They drove us really far away from the city center and we finally approached a police department, but still had to wait for at least another 25 min before they let us out. Some people badly needed to use toilet and all the bus was chanting “We need to pee! We need to pee!” That was fun! ))

Finally about 8.30 p.m. they took about 20 of us (others were driven into different departments) from the bus into the building, where they collected our documents. There were some underages, who were required to ask their parents to pick them up.

Then we had hours and hours of waiting. We were around 20 people there, 4 of us – girls. The policemen slowly started to invite us to write explanatory notes where they also were taking people’s pictures and finger prints. I refused to complete this procedure as policemen aren’t allowed to require that if you haven’t committed any crime. One of the police officers didn’t like my refusal and made some efforts to intimidate me, saying that I’m twice more suspicious if I don’t give my finger prints. But I stuck to my decision.

Later I was called once again to talk one to one with the same police officer who again tried to make some provocations and make me nervous. However, he didn’t really succeed.

As everyone was getting hungry one of the guys was allowed to buy some food in the local supermarket under the police escort.

Afterwards men and women were separated. The women’s room remained open and we could use the toilet at any time, but men’s room got locked. There was only one toilet, with no lock, of course and it wasn’t possible to shut the door completely, no toilet paper or soap and by the night the light also stopped working. We had to sleep on some narrow wooden benches curling up as there wasn’t enough space for everyone (even worse in guys’ case). Early in the morning someone brought us more food (no one knows who it was).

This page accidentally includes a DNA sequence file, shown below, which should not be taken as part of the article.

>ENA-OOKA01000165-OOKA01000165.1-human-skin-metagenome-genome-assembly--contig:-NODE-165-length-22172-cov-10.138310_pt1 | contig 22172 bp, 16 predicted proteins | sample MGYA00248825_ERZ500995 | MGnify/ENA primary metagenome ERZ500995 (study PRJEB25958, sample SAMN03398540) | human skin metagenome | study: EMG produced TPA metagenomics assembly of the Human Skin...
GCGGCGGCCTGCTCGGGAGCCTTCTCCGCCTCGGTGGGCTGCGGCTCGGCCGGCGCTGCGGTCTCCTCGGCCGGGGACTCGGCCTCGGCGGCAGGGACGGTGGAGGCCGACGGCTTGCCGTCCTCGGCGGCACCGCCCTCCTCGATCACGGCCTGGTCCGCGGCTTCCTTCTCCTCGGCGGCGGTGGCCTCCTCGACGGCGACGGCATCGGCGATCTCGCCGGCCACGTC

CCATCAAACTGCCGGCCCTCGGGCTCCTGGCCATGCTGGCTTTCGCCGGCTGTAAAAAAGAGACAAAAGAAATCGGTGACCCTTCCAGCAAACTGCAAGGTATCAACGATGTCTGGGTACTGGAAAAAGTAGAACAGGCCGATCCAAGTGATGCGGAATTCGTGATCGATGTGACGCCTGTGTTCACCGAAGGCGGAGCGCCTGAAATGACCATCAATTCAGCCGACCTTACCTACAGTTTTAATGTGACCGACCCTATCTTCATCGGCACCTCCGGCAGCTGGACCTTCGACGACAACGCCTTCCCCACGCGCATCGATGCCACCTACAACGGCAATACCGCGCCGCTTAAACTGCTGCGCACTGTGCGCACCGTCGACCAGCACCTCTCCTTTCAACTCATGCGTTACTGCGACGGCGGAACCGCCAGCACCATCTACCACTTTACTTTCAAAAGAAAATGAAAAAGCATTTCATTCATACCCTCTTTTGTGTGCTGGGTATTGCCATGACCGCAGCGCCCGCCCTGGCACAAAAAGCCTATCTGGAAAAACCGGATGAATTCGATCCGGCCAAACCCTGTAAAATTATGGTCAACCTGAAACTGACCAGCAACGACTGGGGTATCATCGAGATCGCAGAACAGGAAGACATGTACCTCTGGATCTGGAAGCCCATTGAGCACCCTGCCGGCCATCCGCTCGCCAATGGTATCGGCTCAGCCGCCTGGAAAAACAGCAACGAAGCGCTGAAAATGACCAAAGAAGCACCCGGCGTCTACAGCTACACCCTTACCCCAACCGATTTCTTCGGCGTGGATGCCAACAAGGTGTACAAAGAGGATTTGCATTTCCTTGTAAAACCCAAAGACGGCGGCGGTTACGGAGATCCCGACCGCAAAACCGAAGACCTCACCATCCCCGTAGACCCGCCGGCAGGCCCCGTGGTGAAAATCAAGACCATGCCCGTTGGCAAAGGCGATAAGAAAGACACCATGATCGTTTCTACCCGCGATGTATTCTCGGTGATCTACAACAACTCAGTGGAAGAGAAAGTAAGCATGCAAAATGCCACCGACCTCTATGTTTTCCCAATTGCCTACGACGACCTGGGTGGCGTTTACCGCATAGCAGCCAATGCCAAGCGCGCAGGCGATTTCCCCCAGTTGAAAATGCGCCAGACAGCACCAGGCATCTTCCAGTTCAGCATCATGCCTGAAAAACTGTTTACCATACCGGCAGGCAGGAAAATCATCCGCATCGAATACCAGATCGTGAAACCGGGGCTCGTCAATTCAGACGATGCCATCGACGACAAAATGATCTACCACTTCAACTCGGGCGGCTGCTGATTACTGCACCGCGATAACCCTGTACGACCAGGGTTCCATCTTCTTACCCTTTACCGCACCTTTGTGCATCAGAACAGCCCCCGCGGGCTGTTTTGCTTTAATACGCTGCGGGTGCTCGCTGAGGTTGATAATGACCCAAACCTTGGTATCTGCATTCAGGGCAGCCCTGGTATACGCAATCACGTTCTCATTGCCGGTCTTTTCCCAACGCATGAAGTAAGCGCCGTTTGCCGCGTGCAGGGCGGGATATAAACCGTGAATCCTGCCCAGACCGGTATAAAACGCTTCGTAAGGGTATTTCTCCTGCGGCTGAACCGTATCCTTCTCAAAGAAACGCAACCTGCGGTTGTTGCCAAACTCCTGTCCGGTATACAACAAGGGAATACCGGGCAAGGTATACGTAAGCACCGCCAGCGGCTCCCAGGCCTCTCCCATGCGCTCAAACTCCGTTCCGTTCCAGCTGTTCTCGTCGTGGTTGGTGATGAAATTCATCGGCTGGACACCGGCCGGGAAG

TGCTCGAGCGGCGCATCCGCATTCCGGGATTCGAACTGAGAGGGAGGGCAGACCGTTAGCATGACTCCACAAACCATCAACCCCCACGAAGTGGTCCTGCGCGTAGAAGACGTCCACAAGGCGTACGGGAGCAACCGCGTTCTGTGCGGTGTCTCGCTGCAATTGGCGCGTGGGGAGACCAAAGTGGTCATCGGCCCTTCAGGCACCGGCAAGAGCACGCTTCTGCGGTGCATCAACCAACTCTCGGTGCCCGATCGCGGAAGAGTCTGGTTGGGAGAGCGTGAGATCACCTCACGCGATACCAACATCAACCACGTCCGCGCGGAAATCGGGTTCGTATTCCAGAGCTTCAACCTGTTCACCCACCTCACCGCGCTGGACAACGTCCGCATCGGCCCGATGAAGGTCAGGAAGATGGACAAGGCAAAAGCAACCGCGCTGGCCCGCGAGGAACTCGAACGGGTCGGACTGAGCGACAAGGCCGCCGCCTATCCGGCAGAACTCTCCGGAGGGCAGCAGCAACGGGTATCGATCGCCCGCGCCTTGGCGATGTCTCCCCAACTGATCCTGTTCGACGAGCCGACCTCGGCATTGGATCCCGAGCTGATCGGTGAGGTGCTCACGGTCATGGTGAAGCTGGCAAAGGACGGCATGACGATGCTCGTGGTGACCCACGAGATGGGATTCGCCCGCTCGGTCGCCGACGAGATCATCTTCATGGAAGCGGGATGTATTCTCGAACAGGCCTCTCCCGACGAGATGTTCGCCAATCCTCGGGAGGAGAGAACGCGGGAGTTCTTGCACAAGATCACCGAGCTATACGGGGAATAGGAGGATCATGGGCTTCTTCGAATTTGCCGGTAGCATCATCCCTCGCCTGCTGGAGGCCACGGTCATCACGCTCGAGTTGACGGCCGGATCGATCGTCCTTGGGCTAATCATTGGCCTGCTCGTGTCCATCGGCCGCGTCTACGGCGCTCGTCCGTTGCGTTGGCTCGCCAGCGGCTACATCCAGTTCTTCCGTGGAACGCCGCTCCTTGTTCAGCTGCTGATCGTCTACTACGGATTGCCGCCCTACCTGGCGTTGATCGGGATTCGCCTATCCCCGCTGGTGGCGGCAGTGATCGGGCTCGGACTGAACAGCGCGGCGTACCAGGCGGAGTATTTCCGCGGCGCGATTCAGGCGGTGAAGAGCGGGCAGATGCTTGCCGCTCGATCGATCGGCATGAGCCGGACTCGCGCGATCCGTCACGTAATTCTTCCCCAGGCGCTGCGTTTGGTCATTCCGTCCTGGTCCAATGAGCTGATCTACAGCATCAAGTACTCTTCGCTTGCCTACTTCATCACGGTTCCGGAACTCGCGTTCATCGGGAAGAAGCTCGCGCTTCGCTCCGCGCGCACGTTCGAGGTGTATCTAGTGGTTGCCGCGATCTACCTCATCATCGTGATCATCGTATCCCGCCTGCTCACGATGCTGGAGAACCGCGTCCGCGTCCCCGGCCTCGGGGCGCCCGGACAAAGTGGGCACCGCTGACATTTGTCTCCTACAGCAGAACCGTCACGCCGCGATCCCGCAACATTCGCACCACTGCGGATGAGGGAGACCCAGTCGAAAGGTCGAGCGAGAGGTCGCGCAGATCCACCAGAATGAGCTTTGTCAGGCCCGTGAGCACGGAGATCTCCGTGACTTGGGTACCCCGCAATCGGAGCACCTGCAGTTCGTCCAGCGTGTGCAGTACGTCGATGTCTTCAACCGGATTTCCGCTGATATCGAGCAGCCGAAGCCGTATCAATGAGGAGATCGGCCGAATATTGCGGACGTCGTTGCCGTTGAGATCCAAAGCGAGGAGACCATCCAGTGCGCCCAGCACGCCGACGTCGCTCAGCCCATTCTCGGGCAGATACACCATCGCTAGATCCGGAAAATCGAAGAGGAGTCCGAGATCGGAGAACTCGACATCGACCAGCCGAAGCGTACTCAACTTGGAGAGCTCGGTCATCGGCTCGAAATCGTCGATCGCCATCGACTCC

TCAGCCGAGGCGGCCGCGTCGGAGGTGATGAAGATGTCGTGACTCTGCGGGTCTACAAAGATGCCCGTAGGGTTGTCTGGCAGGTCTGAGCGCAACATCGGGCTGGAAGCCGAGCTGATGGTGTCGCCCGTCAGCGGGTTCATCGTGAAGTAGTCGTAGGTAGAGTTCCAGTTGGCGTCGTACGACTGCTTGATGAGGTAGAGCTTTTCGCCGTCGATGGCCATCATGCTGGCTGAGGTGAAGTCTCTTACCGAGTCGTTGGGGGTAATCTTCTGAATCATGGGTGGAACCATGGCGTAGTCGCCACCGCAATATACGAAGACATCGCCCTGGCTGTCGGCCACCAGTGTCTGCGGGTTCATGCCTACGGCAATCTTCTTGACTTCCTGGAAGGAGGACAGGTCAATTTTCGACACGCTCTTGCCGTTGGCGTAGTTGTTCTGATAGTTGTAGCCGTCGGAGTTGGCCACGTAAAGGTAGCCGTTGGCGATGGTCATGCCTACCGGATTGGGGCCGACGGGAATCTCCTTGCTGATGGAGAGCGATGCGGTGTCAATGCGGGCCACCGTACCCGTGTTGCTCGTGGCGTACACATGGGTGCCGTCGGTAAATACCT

At 5 a.m. they started to call us for our private belongings examination, taking away everything apart basic clothing, so including bags, phones, belts, jewelry, etc… It’s also when they gave us reports to sign, which said we were accused for taking part in the demonstration which wasn’t approved and for disobedience when they were asking the demonstrators to leave.

At about 11 a.m. policemen carried on with papers. Some of us asked our reports copies. At first they tried to refuse, but those of us who didn’t give up with insisting got their copies.

Around 12 p.m. they put us into the bus again (already full of guys from other police departments) and headed towards the Central Court. In this very cold bus they kept us for another 4 hours. Obviously there just wasn’t enough space and employers to proceed with hundreds of people who were brought to the court. About 6 p.m. they gave us papers saying that our cases would be considered in the court of the area where each of us was registered.

Alltogether I was detained for almost 24 hours. In general our conditions weren’t thaaat bad and there was no violence, but still we were freezing, had very little food, no conditions to sleep properly. But I want to admit that all the “prisoners” were really nice people, very intelligent, friendly, polite, and helpful.

Soon I’m supposed to get an invitation to my local court.

To be continued….

That's how it was: